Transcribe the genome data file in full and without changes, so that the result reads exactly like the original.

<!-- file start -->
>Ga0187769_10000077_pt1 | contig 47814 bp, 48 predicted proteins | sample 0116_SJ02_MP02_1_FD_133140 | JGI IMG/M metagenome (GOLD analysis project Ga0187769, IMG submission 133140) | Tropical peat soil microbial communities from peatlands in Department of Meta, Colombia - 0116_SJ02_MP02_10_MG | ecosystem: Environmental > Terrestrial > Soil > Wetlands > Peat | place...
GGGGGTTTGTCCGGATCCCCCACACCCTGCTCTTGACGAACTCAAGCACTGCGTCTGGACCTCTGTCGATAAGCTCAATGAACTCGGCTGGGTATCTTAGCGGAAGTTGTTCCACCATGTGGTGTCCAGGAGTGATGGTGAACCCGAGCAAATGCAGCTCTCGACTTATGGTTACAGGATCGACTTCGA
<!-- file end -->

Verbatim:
>Ga0187769_10000077_pt1 | contig 47814 bp, 48 predicted proteins | sample 0116_SJ02_MP02_1_FD_133140 | JGI IMG/M metagenome (GOLD analysis project Ga0187769, IMG submission 133140) | Tropical peat soil microbial communities from peatlands in Department of Meta, Colombia - 0116_SJ02_MP02_10_MG | ecosystem: Environmental > Terrestrial > Soil > Wetlands > Peat | place...
GGGGGTTTGTCCGGATCCCCCACACCCTGCTCTTGACGAACTCAAGCACTGCGTCTGGACCTCTGTCGATAAGCTCAATGAACTCGGCTGGGTATCTTAGCGGAAGTTGTTCCACCATGTGGTGTCCAGGAGTGATGGTGAACCCGAGCAAATGCAGCTCTCGACTTATGGTTACAGGATCGACTTCGA